Chair of Biochemistry
    Crystal structure of the 8S spliceosomal assembly intermediate. The SMN protein is shown in orange (outer-left). The 8-membered complex also includes a chaperone, shown in grey

    X-ray crystallographic studies of the SMN-complex

    Before genetic information can be translated into proteins non-coding regions, the so called introns, have to be removed from the pre-messenger RNA. The latter is the primary transcript of genetic information contained on the chromosome. Within the eukaryotic cell, this task is facilitated by a huge and complex machinery, the spliceosome. It is not surprising that the assembly of such a complex machine affords, in turn, another complicated machinery. Our research focus is on this molecular assembly machine, the SMN complex. The SMN complex coordinates the formation of basic spliceosomal building blocks called snRNPs. At the heart of this complex is the name-giving survival motor neuron (SMN) protein. Mutations within the gene coding for SMN have been identified as the cause for spinal muscular atrophy (SMA).

    We have solved the crystal structures of two key intermediates of the assisted snRNP assembly process. Based on the two protein structures we propose a mechanism how snRNPs are assembled in the crowded environment of the eukaryotic cytoplasm. Read more ...

    Press Release

     

    The vPAM2 motif of LARP4B bound to the PABC1 MLLE domain

    Structural Biology of LARPs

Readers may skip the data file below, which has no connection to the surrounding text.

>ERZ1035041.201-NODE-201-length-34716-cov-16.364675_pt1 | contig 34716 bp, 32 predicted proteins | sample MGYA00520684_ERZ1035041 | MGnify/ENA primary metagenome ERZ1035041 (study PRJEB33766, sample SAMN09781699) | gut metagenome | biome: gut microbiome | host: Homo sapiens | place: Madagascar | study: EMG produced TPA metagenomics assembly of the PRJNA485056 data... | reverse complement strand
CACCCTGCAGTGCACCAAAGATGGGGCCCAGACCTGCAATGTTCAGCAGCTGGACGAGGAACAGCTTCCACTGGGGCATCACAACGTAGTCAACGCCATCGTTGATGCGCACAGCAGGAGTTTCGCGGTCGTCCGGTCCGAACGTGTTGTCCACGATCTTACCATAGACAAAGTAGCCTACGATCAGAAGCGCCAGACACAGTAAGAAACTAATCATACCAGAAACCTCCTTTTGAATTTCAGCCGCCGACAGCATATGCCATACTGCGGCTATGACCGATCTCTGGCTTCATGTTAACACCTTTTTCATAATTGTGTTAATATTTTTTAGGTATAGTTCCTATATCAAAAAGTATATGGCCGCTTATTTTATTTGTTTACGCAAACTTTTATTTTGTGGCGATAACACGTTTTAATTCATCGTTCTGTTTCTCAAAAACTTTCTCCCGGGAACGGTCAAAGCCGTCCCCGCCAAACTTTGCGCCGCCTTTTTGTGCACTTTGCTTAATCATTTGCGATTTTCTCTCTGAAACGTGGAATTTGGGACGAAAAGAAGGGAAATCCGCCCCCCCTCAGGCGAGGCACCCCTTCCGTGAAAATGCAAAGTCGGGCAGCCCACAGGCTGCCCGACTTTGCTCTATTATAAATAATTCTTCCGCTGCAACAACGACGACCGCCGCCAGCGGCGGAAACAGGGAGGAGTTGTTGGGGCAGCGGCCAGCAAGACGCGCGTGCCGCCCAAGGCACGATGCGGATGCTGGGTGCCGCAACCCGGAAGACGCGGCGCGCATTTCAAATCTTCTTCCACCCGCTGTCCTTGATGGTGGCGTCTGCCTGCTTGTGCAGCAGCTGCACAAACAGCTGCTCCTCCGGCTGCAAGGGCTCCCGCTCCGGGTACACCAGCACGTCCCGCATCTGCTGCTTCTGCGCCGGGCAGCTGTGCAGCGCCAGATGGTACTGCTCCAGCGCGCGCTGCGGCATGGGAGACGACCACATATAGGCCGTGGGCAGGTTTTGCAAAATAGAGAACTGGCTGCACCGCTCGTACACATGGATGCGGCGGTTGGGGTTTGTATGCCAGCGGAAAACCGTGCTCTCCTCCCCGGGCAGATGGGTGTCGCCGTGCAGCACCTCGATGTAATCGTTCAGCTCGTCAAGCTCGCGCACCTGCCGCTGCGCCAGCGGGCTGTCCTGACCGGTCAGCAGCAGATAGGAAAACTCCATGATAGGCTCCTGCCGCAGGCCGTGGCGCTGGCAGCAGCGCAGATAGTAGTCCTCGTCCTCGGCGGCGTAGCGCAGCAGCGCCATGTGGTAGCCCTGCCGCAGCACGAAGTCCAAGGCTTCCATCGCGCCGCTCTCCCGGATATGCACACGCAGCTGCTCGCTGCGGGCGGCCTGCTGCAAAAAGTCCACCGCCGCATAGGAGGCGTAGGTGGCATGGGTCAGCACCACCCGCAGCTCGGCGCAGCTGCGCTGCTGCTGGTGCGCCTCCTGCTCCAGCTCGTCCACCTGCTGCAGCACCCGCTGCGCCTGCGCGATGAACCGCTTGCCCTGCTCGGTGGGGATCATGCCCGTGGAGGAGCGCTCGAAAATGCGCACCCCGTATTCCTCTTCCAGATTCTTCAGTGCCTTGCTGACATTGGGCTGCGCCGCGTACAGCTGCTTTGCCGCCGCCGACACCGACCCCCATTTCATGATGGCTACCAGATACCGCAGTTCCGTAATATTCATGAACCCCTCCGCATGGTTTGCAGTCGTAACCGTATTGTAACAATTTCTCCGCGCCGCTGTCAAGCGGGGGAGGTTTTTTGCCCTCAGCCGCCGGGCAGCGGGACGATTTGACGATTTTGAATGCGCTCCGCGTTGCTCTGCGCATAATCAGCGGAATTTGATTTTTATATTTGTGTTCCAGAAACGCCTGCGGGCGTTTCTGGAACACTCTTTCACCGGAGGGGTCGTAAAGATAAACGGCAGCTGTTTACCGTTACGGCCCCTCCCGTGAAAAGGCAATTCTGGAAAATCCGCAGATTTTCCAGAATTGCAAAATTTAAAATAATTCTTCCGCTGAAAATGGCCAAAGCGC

Several La-related proteins (LARPs) seem to play an important role in the regulation of the process of translation of messenger RNA into proteins. To understand the molecular details of these regulatory processes, we are currently crystallizing different RNA/protein and protein/peptide complexes.

    Crystals grown in presence of alternative polymeric precipitants

    Crystallogenesis

    Growing crystals of suitable size and quality is -obviously- the first and most important step of every structure determination project. The ability to increase the success rate during initial crystallization screening as well as crystal optimization will have a significant impact on the overall success rate. Amongst other strategies, we have recently focused on the use of alternative polymeric precipitants to overcome possible limits of the popular polyethylene glycols (PEGs). A commercial screen that exploits the chemical diversity of water soluble polymers as a variable of the 'crystallization space' is marketed as a collaboration with Molecular Dimensions Ltd.

    Kontakt

    Lehrstuhl für Biochemie
    Am Hubland
    97074 Würzburg

    Tel.: +49 931 31-84026
    Fax: +49 931 31-84028
    E-Mail

    Suche Ansprechpartner

    Hubland Süd, Geb. B1 Hubland Nord, Geb. 32 Julius-von-Sachs-Platz 2 Fabrikschleichach Hubland Süd, Geb. B2 Campus Medizin